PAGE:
April 27, 2014

Big Water Vacations

After our trip to Virginia's Hampton Roads area, the long ride home and unpacking, spending time with our six four-legged friends who missed us terribly, and downloading the last bunch of pictures, I had some time to reflect on why I so enjoy 'big water' vacations.

Before anyone gets angry at me,  I love mountain lakes and rivers and waterfalls; we've spent countless weekends and week-long vacations taking in all that those kinds of places have to offer. 'Little water' has a certain sensibility about it, a finite sensibility if you will, that can't compare the the vastness of pounding surf crashing on the seawall a few yards outside your door. 

Little water changes things slowly, and the changes are noticeable over time. When we were kids, our family used to rent a cottage on Tuscarora Lake, in Madison County.  I remember there was a tree that leaned out over the water at an angle, and there were little pools that would collect in the exposed roots.

Each August when we got there, my oldest brother and I would run over to check out the pools to see if they had gotten any bigger; they were great places to 'store' the turtles we caught, even if only for a short time. By our last year going to the cottage, it had gotten almost dangerously eroded under the tree, to the point where Dad was a little nervous about me getting too close if no one was with me. While we were at our cottage for a couple of weeks, nothing changed in any noticeable way; some 40-odd years later, though, that cottage might not even still be there. 

Now, big water, that's a different story -- the changes Mother Nature brings happen right in front of your eyes. A walk on the beach in one direction shows one thing; the walk back shows something completely different. The wind is different, the sand is different, the sky is different, the sound is different.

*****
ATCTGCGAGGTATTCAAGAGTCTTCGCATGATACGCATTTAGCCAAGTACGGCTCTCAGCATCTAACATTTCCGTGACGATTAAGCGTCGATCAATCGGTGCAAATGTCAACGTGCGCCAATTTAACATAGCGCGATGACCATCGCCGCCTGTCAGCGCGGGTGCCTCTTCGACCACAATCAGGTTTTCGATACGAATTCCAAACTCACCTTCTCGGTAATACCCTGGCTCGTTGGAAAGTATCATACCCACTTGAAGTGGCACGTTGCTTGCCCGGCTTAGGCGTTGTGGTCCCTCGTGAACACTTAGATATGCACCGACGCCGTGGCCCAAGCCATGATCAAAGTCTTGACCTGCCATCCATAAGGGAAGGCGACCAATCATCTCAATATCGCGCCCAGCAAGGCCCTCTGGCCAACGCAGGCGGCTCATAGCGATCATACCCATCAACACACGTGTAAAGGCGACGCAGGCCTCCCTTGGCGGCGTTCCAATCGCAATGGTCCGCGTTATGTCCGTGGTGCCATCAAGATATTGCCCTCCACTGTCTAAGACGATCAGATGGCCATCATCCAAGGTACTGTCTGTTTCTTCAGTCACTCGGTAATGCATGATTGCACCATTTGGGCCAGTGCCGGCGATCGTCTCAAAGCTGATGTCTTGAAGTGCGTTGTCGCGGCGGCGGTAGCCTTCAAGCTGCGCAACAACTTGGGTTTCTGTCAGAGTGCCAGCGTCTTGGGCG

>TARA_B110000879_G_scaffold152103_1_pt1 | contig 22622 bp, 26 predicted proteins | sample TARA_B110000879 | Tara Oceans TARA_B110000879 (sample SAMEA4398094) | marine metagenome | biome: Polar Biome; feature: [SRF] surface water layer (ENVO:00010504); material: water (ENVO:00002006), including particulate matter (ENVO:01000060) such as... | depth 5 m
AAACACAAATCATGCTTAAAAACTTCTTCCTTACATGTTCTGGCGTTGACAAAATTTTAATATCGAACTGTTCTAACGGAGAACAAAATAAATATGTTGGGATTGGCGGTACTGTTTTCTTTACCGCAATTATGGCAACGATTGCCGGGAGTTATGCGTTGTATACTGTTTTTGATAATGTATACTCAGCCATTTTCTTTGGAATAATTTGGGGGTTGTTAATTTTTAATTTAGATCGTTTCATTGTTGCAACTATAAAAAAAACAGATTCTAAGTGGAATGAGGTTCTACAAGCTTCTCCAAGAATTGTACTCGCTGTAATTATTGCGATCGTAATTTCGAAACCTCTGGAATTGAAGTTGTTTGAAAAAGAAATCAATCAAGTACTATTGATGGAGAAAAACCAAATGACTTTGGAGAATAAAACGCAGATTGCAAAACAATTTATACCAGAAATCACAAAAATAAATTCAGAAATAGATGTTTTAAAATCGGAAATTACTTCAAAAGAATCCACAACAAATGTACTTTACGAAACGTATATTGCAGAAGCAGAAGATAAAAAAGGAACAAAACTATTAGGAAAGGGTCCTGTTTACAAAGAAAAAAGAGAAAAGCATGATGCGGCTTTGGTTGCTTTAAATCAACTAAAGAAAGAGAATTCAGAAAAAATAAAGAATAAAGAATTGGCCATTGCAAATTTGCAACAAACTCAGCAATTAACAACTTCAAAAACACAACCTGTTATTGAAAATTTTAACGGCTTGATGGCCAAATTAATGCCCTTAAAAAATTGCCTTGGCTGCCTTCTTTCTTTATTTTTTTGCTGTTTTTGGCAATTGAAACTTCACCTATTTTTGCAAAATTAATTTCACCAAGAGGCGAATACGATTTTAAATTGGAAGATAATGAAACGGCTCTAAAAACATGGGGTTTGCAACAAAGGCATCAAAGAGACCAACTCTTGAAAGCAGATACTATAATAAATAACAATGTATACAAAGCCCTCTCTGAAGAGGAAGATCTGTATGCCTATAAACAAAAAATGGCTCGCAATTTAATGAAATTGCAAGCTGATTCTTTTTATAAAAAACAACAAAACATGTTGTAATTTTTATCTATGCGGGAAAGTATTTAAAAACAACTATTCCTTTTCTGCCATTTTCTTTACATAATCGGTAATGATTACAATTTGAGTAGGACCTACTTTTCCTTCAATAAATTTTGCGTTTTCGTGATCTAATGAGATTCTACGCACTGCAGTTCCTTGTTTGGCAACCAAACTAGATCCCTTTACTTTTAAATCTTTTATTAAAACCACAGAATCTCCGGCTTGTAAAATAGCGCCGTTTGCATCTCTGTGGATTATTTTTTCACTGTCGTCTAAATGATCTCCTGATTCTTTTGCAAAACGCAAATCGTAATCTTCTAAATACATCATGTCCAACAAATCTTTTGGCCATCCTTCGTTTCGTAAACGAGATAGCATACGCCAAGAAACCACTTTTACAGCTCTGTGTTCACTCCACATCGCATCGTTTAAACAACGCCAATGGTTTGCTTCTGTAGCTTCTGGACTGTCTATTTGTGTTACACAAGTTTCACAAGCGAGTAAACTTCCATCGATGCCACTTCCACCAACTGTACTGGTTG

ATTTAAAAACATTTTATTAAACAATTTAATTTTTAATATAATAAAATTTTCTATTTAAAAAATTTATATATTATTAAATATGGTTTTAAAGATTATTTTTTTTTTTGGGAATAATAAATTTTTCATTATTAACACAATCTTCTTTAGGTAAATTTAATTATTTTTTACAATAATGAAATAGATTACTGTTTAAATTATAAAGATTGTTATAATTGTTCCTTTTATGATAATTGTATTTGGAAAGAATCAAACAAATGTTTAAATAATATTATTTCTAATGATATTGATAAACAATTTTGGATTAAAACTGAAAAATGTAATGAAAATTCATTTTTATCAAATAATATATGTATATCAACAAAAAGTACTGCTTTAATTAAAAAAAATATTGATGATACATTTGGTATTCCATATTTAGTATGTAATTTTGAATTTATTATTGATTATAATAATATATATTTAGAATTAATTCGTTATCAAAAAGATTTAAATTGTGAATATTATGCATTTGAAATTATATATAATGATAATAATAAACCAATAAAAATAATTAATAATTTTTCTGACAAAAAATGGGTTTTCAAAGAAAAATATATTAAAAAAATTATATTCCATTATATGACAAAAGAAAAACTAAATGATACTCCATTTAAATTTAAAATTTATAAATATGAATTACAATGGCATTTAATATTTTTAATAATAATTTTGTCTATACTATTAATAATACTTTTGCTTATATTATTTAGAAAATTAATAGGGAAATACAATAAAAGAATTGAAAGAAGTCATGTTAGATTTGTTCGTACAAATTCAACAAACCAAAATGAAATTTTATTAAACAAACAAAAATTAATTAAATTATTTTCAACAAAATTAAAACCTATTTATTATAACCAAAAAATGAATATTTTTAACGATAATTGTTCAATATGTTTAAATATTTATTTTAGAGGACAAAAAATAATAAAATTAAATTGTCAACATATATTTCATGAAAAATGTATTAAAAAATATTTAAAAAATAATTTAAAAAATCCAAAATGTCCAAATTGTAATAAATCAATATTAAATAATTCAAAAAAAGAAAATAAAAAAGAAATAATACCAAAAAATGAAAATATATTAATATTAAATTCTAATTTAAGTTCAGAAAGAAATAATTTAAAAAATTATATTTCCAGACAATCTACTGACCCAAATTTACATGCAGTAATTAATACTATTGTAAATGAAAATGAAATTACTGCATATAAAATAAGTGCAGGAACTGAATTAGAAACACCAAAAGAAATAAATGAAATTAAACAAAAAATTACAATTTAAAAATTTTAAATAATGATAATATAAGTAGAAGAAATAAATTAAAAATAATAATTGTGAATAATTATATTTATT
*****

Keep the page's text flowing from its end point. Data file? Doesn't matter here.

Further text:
We spent exactly zero minutes engaged in the age-old vacation activity of laying on the beach, but we spent hours on various beaches, bird-watching, shell-collecting, dune-gazing, picture-taking, contemplating. We were in state parks, wildlife refuges, and nature preserves that had seemingly endless (and practically empty) beaches, walking for miles in breezes ranging from sort-of-warm to pretty-darn-cold.

We were up for the sunrise over the Chesapeake Bay every morning, watching for the very second that the sun fully left the water and officially started the day. We managed to be in the right place at the right time to catch a sunset on a very quiet town beach on the Eastern Shore, after a fantastic dinner at an unassuming seafood restaurant. 

We saw  kayaks and canoes, sailboats and crab boats, 'guys hanging out fishing' and big commercial fishing boats, giant shipping boats and US Navy hovercraft.  We didn't see or hear a single jet-ski, and I couldn't have been happier about that. And even better, every beach we were on was 'tampon-free', another thing that made me very happy. (I simply can't get my head around people leaving feminine hygiene products on the beach, sorry).

This summer, we'll make good use of our Empire Passport and visit as many NYS parks as we can fit in. This fall, we'll head to the Adirondacks, and spend time seeking out those little lakes, rivers, streams and waterfalls that we enjoy so much. In the meantime, I'll bask in the new memories we created this past week on big water, hoping they'll stretch as far in my mind as the reaches of the sun over the big water.

(Larger versions of these and other photos from the trip can be found here, in my Chesapeake Bay Vacation album.)